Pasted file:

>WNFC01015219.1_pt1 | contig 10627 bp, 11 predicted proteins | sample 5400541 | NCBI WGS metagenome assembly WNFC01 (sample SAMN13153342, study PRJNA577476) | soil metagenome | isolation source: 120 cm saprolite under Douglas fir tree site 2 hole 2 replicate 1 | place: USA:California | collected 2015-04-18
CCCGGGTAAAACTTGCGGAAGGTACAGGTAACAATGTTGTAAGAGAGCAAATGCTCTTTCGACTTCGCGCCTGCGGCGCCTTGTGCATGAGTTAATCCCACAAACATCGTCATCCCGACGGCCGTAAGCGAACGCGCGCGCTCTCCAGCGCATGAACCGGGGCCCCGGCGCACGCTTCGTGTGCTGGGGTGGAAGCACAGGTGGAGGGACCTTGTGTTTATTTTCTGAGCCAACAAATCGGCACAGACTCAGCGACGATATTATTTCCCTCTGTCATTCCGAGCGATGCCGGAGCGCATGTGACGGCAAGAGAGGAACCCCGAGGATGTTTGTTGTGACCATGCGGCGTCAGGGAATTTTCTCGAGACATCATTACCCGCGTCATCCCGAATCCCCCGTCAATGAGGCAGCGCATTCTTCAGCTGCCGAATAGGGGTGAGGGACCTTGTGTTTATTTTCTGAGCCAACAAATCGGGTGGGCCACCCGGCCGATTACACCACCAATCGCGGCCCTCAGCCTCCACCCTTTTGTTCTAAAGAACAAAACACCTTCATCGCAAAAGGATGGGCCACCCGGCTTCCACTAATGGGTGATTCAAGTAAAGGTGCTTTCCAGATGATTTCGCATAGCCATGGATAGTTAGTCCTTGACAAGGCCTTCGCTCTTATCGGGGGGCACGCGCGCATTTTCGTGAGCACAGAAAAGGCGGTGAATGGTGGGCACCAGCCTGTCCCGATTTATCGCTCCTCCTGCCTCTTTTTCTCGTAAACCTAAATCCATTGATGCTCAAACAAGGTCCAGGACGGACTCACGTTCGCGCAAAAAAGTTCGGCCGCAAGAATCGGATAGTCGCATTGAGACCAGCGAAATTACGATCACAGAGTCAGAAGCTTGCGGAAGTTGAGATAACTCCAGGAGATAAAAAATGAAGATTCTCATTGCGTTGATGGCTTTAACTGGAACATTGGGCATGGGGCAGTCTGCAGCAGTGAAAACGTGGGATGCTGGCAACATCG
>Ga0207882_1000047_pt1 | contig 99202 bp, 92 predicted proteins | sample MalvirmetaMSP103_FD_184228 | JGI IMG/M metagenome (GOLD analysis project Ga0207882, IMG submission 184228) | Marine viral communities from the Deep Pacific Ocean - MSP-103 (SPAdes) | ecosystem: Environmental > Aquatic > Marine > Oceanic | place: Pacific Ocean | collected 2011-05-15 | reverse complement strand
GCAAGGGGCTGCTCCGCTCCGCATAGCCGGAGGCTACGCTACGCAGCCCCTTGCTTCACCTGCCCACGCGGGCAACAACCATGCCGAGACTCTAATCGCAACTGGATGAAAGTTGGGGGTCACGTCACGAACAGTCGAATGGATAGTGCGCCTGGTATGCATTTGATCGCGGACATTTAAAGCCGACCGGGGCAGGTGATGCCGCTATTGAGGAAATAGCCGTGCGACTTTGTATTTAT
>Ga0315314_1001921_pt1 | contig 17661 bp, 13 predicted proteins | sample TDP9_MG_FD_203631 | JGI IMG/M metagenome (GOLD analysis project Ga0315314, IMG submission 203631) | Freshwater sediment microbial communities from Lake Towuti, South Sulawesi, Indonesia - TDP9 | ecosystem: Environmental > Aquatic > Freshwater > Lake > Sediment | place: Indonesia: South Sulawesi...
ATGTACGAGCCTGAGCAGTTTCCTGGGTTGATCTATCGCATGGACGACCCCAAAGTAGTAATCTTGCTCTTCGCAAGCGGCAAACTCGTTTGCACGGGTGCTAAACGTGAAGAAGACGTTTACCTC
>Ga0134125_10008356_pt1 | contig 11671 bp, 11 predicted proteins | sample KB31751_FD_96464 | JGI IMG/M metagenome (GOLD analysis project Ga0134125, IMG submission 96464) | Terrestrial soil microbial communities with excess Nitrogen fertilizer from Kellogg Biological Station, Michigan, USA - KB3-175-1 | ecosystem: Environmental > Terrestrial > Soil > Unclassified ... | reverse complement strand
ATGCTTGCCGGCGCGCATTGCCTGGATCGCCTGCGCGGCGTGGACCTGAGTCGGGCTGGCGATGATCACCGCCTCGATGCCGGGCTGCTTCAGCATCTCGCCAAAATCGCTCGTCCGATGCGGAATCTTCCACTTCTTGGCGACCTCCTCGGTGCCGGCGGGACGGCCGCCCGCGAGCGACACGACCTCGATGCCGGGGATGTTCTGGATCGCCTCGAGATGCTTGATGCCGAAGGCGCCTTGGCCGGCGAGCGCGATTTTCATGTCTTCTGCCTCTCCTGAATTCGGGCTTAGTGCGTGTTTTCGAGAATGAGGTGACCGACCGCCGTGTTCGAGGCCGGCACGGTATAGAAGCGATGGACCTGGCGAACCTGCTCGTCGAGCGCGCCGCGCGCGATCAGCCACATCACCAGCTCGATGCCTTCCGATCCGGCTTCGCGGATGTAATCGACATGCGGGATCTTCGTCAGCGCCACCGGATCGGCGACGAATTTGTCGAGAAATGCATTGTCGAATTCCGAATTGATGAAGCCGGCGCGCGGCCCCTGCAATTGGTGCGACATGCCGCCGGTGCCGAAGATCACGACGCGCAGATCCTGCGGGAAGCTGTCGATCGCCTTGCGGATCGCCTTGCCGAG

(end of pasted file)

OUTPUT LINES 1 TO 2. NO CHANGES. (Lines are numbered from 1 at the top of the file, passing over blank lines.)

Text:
>WNFC01015219.1_pt1 | contig 10627 bp, 11 predicted proteins | sample 5400541 | NCBI WGS metagenome assembly WNFC01 (sample SAMN13153342, study PRJNA577476) | soil metagenome | isolation source: 120 cm saprolite under Douglas fir tree site 2 hole 2 replicate 1 | place: USA:California | collected 2015-04-18
CCCGGGTAAAACTTGCGGAAGGTACAGGTAACAATGTTGTAAGAGAGCAAATGCTCTTTCGACTTCGCGCCTGCGGCGCCTTGTGCATGAGTTAATCCCACAAACATCGTCATCCCGACGGCCGTAAGCGAACGCGCGCGCTCTCCAGCGCATGAACCGGGGCCCCGGCGCACGCTTCGTGTGCTGGGGTGGAAGCACAGGTGGAGGGACCTTGTGTTTATTTTCTGAGCCAACAAATCGGCACAGACTCAGCGACGATATTATTTCCCTCTGTCATTCCGAGCGATGCCGGAGCGCATGTGACGGCAAGAGAGGAACCCCGAGGATGTTTGTTGTGACCATGCGGCGTCAGGGAATTTTCTCGAGACATCATTACCCGCGTCATCCCGAATCCCCCGTCAATGAGGCAGCGCATTCTTCAGCTGCCGAATAGGGGTGAGGGACCTTGTGTTTATTTTCTGAGCCAACAAATCGGGTGGGCCACCCGGCCGATTACACCACCAATCGCGGCCCTCAGCCTCCACCCTTTTGTTCTAAAGAACAAAACACCTTCATCGCAAAAGGATGGGCCACCCGGCTTCCACTAATGGGTGATTCAAGTAAAGGTGCTTTCCAGATGATTTCGCATAGCCATGGATAGTTAGTCCTTGACAAGGCCTTCGCTCTTATCGGGGGGCACGCGCGCATTTTCGTGAGCACAGAAAAGGCGGTGAATGGTGGGCACCAGCCTGTCCCGATTTATCGCTCCTCCTGCCTCTTTTTCTCGTAAACCTAAATCCATTGATGCTCAAACAAGGTCCAGGACGGACTCACGTTCGCGCAAAAAAGTTCGGCCGCAAGAATCGGATAGTCGCATTGAGACCAGCGAAATTACGATCACAGAGTCAGAAGCTTGCGGAAGTTGAGATAACTCCAGGAGATAAAAAATGAAGATTCTCATTGCGTTGATGGCTTTAACTGGAACATTGGGCATGGGGCAGTCTGCAGCAGTGAAAACGTGGGATGCTGGCAACATCG